Overview: Peter Jackson’s adaptation is visually stunning; however, many of its characters seem to be lacking something.
I read Alice Sebold’s novel The Lovely Bones a few years ago, and although it isn’t one of my favourites, I found it beautifully written and hauntingly disturbing. So when I was sitting in a cinema screen last summer and heard a voice speak the words ‘My name is Salmon, like the fish. First name Susie’, I knew straight away where they were from. And when I then found out that Peter Jackson, who I am a huge fan of, was directing and co-writing an adaptation I was ready to pass out with anticipation. So after many months of waiting I have finally seen it, and although many parts of the film were impressive, I’m afraid it didn’t live up to expectation.
The Lovely Bones is a story about Susie Salmon, a 14 year old girl who is murdered in 1973. The story is told by her from heaven as she watches over her family and the man who murdered her. As time passes Susie battles her need for justice with her desire for her family to heal. Saorise Ronan (Atonement) plays Susie whilst Mark Wahlberg (The Departed, The Happening) and Rachel Weitz (About a Boy, The Constant Gardener) take on the roles of her parents. Susan Sarandon (Thelma and Louise, Stepmom) plays the part of Susie’s eccentric Grandmother and Stanley Tucci (ER, Julie & Julia) shines in the role of murderer George Harvey.
Peter Jackson must have had to make some difficult choices when he decided to turn this novel into a movie, because the book was so far reaching that he simply couldn’t have covered it all, unless we wanted a Lord of the Rings style trilogy. Of course, in doing this we only get to see the story as Jackson wants us to see it, and perhaps not what we want to see, but that is the nature of adaptations. However, I was pleased with most of the choices he made, such as in portraying Susie’s heaven. Here Jackson’s masterful use of CGI comes into play, and once again he excels with stunning landscapes and imaginative features. He also made a considerable effort to show Susie’s links with her family and her murderer back on Earth and often had her present within a scene instead of looking down upon it.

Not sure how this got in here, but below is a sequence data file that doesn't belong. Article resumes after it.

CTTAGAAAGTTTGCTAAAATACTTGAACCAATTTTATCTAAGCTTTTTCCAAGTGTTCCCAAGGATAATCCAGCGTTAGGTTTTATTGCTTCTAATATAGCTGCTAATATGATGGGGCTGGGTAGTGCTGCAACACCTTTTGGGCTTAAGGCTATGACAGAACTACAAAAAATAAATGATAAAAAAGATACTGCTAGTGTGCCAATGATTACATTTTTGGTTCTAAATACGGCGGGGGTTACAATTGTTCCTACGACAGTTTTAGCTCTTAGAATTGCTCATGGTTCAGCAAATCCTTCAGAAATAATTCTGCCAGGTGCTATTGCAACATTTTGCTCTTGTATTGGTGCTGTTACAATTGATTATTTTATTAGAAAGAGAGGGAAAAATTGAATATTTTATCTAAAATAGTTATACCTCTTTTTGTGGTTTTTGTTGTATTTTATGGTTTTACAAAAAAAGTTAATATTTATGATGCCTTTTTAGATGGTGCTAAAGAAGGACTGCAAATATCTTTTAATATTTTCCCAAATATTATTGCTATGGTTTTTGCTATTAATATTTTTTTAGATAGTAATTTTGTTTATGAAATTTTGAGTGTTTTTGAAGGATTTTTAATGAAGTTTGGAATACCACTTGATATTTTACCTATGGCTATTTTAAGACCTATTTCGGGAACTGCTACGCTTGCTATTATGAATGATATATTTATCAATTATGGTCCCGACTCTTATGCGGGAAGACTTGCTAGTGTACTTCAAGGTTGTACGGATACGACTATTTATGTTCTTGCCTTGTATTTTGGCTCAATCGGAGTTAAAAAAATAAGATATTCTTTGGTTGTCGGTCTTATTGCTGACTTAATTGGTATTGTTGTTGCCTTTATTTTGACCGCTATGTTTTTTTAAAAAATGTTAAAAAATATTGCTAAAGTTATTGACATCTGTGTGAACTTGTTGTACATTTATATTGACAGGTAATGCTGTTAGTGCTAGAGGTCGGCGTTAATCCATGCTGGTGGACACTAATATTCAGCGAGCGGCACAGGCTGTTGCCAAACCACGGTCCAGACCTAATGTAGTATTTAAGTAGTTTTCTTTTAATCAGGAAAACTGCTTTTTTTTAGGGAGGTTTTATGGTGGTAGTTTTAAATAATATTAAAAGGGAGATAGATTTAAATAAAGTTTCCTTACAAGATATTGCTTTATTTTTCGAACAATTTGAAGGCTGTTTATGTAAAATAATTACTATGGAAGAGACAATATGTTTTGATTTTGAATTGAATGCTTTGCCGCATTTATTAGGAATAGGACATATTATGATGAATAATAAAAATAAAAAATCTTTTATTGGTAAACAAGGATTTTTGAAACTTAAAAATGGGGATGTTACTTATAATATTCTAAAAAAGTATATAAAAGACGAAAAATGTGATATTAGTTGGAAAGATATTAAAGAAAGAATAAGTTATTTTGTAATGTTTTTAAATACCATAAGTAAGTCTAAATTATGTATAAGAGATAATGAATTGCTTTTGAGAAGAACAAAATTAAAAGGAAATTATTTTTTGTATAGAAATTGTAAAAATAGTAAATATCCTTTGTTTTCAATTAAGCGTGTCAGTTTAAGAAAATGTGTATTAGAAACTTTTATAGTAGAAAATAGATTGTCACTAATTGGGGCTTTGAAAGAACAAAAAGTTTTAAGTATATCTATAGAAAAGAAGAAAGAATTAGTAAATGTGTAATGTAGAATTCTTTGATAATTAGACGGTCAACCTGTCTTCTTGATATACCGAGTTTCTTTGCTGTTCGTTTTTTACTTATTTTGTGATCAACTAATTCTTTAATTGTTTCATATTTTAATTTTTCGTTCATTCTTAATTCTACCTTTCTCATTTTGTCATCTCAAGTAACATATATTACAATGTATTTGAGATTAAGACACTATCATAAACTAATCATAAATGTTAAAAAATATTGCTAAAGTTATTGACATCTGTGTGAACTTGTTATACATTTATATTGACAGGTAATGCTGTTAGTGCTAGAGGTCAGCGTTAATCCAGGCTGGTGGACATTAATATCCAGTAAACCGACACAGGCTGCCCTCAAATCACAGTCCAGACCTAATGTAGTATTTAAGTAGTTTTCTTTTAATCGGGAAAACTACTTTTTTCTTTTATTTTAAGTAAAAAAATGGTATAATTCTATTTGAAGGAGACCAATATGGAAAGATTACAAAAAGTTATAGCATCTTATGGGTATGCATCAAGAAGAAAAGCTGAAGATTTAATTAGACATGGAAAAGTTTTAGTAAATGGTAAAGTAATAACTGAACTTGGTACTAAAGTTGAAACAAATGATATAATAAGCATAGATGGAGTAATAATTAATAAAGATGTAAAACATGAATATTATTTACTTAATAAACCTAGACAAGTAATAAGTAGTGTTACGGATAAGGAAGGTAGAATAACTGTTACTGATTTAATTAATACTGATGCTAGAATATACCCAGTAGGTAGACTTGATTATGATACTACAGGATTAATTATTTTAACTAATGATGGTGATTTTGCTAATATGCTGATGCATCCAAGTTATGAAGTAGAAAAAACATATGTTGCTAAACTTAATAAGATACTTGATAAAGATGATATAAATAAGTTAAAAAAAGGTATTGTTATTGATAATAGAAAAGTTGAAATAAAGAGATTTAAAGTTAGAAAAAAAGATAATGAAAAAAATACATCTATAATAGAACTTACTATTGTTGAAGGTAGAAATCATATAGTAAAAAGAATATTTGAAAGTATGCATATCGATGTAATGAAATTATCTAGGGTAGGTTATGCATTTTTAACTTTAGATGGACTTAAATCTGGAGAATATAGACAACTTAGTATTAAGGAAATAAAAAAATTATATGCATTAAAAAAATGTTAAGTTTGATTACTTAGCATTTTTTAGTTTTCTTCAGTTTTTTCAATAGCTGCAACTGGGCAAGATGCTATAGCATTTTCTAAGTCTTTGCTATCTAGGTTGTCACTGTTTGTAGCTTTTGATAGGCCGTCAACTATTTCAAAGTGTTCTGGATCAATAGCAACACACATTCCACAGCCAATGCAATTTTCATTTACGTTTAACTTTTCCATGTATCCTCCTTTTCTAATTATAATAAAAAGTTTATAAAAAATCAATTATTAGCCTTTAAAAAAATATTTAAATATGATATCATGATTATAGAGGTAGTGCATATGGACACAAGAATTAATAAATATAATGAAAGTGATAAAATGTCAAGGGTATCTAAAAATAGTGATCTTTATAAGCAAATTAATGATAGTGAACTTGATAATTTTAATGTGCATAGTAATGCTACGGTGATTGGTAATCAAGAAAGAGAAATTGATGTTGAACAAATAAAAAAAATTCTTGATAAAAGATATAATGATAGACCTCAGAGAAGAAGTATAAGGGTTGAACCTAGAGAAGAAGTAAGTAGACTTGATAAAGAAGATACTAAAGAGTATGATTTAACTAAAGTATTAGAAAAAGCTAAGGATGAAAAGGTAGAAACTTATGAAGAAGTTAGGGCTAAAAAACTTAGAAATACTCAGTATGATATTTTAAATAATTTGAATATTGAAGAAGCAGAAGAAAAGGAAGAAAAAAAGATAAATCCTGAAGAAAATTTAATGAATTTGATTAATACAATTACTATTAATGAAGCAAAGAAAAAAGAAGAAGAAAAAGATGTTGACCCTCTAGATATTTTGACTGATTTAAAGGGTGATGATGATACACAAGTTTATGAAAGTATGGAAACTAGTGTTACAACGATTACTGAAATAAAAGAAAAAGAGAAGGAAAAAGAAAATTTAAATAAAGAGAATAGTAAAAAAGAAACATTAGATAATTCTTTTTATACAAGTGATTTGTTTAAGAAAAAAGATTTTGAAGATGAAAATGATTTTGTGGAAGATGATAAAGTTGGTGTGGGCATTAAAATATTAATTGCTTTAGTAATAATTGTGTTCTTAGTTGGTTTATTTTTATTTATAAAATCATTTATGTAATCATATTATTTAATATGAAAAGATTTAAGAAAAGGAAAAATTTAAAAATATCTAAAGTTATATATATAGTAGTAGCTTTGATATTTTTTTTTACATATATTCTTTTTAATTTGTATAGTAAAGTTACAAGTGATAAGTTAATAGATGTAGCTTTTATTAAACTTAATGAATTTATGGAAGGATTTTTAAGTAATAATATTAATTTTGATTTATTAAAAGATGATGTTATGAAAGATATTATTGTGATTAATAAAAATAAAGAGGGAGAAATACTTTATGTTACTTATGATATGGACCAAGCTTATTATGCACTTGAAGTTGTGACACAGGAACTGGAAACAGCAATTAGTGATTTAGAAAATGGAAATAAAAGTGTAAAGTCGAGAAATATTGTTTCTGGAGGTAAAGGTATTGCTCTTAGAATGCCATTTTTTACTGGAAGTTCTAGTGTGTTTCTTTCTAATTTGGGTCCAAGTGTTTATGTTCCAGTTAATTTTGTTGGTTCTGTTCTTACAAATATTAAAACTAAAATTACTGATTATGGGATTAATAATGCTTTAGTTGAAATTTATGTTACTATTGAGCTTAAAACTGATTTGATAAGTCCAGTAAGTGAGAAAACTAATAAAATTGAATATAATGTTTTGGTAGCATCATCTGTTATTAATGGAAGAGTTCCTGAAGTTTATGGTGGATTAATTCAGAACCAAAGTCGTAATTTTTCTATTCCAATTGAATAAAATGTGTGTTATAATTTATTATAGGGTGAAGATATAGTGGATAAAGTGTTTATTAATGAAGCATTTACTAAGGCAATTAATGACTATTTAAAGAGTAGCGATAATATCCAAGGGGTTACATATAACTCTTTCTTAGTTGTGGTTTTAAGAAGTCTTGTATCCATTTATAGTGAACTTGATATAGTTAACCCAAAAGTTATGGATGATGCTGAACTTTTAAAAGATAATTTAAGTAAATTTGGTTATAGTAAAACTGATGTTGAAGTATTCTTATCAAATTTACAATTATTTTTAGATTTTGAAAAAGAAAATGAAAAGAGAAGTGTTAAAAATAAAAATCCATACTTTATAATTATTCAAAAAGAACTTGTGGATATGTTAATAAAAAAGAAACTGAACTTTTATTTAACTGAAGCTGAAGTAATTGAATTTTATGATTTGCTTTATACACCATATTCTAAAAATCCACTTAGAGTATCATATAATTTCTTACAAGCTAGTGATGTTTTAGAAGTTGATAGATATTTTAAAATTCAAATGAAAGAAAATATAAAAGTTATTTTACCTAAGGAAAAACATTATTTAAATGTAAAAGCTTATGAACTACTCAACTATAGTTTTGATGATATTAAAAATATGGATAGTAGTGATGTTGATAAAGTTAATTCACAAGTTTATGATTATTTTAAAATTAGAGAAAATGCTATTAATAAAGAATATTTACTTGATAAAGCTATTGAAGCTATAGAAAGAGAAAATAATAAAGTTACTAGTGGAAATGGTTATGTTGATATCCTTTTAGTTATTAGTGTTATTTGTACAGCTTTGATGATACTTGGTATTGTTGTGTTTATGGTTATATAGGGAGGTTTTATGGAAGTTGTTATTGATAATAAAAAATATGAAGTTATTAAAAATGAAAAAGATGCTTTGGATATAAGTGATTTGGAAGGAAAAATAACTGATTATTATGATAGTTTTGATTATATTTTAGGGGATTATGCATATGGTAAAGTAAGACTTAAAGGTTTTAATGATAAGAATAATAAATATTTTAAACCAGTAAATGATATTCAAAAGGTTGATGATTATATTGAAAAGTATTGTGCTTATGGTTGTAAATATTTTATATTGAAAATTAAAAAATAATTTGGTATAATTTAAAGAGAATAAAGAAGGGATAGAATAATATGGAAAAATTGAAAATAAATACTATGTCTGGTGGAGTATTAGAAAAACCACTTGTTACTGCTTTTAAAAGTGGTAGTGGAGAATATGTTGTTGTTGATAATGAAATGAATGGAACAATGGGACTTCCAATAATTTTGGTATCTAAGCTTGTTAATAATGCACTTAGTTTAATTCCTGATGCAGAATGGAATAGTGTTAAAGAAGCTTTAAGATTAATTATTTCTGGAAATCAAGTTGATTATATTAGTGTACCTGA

One of the big choices that Jackson made was to not include a scene showing Susie’s murder and rape. According to an interview with MoviesOnline.ca Jackson said that as this is a film about a teenage girl being murdered he, and co-writers Fran Walsh and Phillipa Boyens, wanted teenagers to be able to watch it and therefore they decided not to include this scene. He also comments that he felt it would be ‘repulsive’ to have shot any of this sequence. Personally, I was glad that Jackson decided not to include this scene in the film. In the society we live in I am sure that most of the audience will have already come to the right conclusion and for those who haven’t it is heavily implied later on in the movie. Plus, the scene preceding the murder is brilliantly done with wonderful performances from Soarise Ronan and Stanley Tucci that build the tension and despair until I could hardly bare to watch. The film is set up so that you already know that Susie is going to die and who is going to kill her, but you are still pointlessly urging her to run, and it makes for uncomfortable and terribly sad viewing.
However, despite these positives, when it came to Susie’s family back on Earth there seemed to be something missing. The characters felt flat and two dimensional and you could almost pin point the places in which scenes and storylines had been cut and it was a real disappointment. Jackson had moved away from Sebold’s non-linear narrative and used a more chronological time frame, which meant missing out many of Susie’s memories. This could have been to make the story easier to follow and to cut down on the length, but it seemed a real shame to miss out many moments from the book that made the Salmons feel like a real family. And, as the scenes set on Earth are just as important as those set in heaven with Susie, this lack of substance really changed the feel of the film.
The performances from the actors in The Lovely Bones were good (although Rachel Weisz was a bit disappointing) but for me Saorise Ronan and Stanley Tucci really broke away from the pack. Having already noticed Ronan in Joe Wright’s Atonement, and her Oscar nomination for Supporting Actress, I expected good things, and she delivered on all fronts. And Tucci looked like a changed man, with a blond wig, false teeth and freakishly pale eyes, which all added to a frightening atmosphere that followed him throughout the film. Therefore, for these two alone it is worth seeing The Lovely Bones, with Jackson’s CGI as a bonus. It is just a shame that although he makes great strides in representing the book, he doesn’t quite do it justice.